industry leadership initiative, general safety behabiour, appreciation of risk etc.
Offshore accident investigation techniques and reporting systems identify what type of
accidents occur and how they occurred. Accident root causes tracing model (ARCTM)
proposes that accidents occur due to three root causes like, failing to identify an unsafe
condition that existed before an activity was started or that developed after an activity was
started; deciding to proceed with a work activity after the worker identifies an existing unsafe
condition; and deciding to act unsafe regardless of initial conditions of the work environment.
Research finding showed that unsafe conditions are due to four main causes as Management
actions/inactions; unsafe acts of worker or coworker; non-human-related event(s); an unsafe
condition that is a natural part of the initial operation site conditions.
One factor to the occurrence of accidents in offshore installations is a reduction in the
‘Situation Awareness’ (SA).Good SA is essential when work is potentially hazardous, as
workers must accurately discern and monitor conditions if they are to reduce accidents.
Accident analyses have shown that a team can lose their shared awareness of the situation
when it is vital to the safety of their operation. This may be particularly relevant to drill crews
given the interactive and hazardous nature of their work. In this way, lack of/reduced SA may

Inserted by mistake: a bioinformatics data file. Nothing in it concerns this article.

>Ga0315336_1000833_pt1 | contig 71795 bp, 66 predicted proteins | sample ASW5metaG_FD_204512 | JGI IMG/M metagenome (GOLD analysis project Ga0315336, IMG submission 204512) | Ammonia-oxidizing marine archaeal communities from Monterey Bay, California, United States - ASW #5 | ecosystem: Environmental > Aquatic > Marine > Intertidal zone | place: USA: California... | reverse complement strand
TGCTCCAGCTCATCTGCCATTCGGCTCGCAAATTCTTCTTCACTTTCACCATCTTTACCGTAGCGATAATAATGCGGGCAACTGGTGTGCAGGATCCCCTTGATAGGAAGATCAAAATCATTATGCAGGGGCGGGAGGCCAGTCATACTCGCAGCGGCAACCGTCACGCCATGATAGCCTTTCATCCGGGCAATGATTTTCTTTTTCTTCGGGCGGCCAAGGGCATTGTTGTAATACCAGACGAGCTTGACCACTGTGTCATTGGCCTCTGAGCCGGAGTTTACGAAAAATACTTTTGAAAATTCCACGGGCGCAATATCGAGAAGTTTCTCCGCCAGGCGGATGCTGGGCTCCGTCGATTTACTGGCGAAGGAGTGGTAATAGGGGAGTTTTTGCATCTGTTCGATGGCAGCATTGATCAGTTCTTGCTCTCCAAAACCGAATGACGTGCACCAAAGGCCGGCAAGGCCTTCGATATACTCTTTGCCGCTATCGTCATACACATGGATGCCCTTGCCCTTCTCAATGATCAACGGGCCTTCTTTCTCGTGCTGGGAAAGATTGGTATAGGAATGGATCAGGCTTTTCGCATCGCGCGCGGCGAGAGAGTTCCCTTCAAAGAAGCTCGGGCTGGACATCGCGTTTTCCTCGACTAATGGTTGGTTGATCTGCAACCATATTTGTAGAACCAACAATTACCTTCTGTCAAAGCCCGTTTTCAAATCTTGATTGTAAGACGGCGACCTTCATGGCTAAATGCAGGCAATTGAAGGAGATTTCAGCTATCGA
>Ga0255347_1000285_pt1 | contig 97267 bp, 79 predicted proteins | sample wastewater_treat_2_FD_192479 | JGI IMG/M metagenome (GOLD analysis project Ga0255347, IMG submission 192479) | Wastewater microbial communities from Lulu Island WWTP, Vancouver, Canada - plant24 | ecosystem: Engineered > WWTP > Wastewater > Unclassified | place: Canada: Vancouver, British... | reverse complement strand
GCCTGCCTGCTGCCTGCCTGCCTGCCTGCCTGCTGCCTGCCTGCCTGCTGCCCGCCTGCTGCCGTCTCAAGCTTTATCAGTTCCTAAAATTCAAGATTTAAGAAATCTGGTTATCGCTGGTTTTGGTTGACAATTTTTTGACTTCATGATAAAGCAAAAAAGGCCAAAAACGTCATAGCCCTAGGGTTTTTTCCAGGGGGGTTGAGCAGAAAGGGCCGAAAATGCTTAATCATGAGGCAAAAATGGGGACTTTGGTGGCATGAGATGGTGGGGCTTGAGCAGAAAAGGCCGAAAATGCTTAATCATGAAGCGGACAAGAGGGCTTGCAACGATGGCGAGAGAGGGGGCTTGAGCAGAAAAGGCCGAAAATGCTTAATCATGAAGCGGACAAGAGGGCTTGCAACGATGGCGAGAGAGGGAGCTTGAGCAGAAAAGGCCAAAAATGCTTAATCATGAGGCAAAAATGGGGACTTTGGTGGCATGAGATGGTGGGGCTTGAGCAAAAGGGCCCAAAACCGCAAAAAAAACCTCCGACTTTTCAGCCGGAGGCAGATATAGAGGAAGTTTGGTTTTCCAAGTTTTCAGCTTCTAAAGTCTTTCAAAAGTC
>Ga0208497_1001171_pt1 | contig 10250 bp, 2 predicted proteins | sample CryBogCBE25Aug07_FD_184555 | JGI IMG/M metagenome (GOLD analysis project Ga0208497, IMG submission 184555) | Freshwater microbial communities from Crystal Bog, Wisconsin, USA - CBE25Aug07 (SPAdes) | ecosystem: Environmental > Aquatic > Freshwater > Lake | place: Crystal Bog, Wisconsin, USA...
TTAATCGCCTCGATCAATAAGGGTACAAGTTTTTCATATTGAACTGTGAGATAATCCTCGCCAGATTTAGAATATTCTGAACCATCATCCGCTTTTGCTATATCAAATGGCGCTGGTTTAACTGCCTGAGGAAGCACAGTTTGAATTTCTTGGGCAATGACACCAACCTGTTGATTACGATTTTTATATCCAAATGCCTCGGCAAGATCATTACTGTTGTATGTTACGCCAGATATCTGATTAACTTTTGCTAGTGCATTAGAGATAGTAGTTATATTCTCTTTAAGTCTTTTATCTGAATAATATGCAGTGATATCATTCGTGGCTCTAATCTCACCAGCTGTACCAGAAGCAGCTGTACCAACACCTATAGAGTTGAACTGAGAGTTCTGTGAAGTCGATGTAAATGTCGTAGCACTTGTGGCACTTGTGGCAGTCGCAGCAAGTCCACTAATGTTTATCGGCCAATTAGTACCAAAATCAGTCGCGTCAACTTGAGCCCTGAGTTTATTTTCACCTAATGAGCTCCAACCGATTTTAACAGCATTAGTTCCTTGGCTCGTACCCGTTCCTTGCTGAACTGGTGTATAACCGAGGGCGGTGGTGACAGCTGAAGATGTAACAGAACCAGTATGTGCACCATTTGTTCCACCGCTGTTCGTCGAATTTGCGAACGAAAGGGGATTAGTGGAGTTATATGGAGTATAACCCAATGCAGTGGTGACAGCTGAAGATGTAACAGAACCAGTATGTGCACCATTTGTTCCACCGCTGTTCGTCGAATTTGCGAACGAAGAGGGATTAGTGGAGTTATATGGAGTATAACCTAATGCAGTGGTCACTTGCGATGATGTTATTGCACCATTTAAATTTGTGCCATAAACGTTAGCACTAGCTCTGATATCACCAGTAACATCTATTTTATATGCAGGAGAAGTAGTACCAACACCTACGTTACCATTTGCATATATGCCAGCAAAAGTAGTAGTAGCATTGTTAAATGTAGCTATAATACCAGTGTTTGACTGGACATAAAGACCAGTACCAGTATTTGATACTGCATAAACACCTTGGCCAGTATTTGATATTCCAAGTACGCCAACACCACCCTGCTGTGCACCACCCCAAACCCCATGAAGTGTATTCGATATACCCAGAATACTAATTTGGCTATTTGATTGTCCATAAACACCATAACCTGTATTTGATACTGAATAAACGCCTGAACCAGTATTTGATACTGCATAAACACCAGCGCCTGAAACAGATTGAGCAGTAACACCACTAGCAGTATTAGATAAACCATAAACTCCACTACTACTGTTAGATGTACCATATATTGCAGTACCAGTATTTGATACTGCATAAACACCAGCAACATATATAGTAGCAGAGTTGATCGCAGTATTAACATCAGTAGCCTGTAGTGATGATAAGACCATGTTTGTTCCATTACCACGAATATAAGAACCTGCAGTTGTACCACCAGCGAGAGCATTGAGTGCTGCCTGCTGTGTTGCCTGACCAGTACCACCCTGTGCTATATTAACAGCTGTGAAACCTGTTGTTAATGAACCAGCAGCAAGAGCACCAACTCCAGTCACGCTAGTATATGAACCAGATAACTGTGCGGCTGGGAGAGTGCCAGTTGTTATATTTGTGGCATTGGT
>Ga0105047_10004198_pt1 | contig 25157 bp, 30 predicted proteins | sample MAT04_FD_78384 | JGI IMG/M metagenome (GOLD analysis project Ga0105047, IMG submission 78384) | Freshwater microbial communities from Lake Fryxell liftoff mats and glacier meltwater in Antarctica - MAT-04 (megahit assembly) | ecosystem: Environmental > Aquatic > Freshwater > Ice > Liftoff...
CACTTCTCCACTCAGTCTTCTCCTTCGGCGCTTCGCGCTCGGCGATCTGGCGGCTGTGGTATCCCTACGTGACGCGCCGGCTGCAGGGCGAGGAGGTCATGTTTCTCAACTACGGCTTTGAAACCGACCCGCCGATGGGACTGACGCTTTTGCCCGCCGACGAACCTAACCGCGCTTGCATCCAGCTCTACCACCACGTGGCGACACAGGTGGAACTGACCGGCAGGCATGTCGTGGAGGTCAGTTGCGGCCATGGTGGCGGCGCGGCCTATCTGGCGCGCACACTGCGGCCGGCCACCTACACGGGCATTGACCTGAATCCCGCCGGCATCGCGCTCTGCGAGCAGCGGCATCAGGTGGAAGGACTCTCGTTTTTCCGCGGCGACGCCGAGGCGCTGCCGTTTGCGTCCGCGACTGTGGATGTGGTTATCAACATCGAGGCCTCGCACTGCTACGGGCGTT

be a predictor of the likelihood of an accident occurring. This part of the report was to presents
a brief history of SA, an overview of the study, a preliminary review of an accident database,
and results from interviews with onshore and offshore oil and gas industry personnel.
iv
Table of Contents
Chapter Title
Page
Title Page i
Acknowledgements ii
Abstract iv
Table of Contents v
List of Tables vii
List of Figures viii
List of Abbreviations ix
1 Introduction 1
1.1 Background 1
1.2 Rational 4
1.3 Problem statement 5
1.4 Objectives of the study 5
1.5 Scope of study 6
1.6 Study methodology 6
1.7 Limitation of research finding 6
2 Literature Review 7
2.1 Risk of offshore drilling and production 7
2.1.1 Definition of Risk 7
2.1.2 Considerations in common source of offshore risks 8
2.1.3 Risks in Offshore Drilling Activities and
Control Operations: Safety Codes and Procedures